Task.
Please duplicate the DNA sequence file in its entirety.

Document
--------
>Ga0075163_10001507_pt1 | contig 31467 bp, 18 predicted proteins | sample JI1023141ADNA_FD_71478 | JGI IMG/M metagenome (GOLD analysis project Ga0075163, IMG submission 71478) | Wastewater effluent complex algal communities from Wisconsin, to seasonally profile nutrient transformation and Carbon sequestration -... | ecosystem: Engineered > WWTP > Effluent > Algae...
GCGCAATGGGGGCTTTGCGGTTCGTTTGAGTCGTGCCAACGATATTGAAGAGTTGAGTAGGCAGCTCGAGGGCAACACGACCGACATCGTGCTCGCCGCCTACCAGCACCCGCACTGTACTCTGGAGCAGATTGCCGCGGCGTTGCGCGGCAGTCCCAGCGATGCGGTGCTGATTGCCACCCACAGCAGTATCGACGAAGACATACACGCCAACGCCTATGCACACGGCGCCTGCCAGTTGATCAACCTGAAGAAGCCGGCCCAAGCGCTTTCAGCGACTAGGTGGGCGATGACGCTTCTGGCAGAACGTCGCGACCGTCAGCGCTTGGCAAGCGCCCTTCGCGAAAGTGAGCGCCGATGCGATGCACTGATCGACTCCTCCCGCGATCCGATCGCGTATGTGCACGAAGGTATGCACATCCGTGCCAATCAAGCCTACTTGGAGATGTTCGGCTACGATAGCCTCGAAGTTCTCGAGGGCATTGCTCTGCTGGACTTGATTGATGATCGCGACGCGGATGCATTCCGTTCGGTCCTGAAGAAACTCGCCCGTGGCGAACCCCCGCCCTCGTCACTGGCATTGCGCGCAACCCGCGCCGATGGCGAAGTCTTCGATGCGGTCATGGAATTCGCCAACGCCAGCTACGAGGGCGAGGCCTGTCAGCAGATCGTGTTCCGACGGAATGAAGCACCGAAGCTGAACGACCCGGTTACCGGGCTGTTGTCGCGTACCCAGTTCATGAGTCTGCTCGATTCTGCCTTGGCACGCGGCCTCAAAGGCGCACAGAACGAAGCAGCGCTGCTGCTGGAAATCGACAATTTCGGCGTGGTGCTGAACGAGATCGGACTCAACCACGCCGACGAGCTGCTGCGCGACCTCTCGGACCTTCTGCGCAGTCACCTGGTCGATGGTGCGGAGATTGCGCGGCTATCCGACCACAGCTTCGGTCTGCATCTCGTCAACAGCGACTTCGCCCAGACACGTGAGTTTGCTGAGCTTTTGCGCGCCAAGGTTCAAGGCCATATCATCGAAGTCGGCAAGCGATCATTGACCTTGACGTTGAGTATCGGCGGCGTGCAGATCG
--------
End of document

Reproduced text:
>Ga0075163_10001507_pt1 | contig 31467 bp, 18 predicted proteins | sample JI1023141ADNA_FD_71478 | JGI IMG/M metagenome (GOLD analysis project Ga0075163, IMG submission 71478) | Wastewater effluent complex algal communities from Wisconsin, to seasonally profile nutrient transformation and Carbon sequestration -... | ecosystem: Engineered > WWTP > Effluent > Algae...
GCGCAATGGGGGCTTTGCGGTTCGTTTGAGTCGTGCCAACGATATTGAAGAGTTGAGTAGGCAGCTCGAGGGCAACACGACCGACATCGTGCTCGCCGCCTACCAGCACCCGCACTGTACTCTGGAGCAGATTGCCGCGGCGTTGCGCGGCAGTCCCAGCGATGCGGTGCTGATTGCCACCCACAGCAGTATCGACGAAGACATACACGCCAACGCCTATGCACACGGCGCCTGCCAGTTGATCAACCTGAAGAAGCCGGCCCAAGCGCTTTCAGCGACTAGGTGGGCGATGACGCTTCTGGCAGAACGTCGCGACCGTCAGCGCTTGGCAAGCGCCCTTCGCGAAAGTGAGCGCCGATGCGATGCACTGATCGACTCCTCCCGCGATCCGATCGCGTATGTGCACGAAGGTATGCACATCCGTGCCAATCAAGCCTACTTGGAGATGTTCGGCTACGATAGCCTCGAAGTTCTCGAGGGCATTGCTCTGCTGGACTTGATTGATGATCGCGACGCGGATGCATTCCGTTCGGTCCTGAAGAAACTCGCCCGTGGCGAACCCCCGCCCTCGTCACTGGCATTGCGCGCAACCCGCGCCGATGGCGAAGTCTTCGATGCGGTCATGGAATTCGCCAACGCCAGCTACGAGGGCGAGGCCTGTCAGCAGATCGTGTTCCGACGGAATGAAGCACCGAAGCTGAACGACCCGGTTACCGGGCTGTTGTCGCGTACCCAGTTCATGAGTCTGCTCGATTCTGCCTTGGCACGCGGCCTCAAAGGCGCACAGAACGAAGCAGCGCTGCTGCTGGAAATCGACAATTTCGGCGTGGTGCTGAACGAGATCGGACTCAACCACGCCGACGAGCTGCTGCGCGACCTCTCGGACCTTCTGCGCAGTCACCTGGTCGATGGTGCGGAGATTGCGCGGCTATCCGACCACAGCTTCGGTCTGCATCTCGTCAACAGCGACTTCGCCCAGACACGTGAGTTTGCTGAGCTTTTGCGCGCCAAGGTTCAAGGCCATATCATCGAAGTCGGCAAGCGATCATTGACCTTGACGTTGAGTATCGGCGGCGTGCAGATCG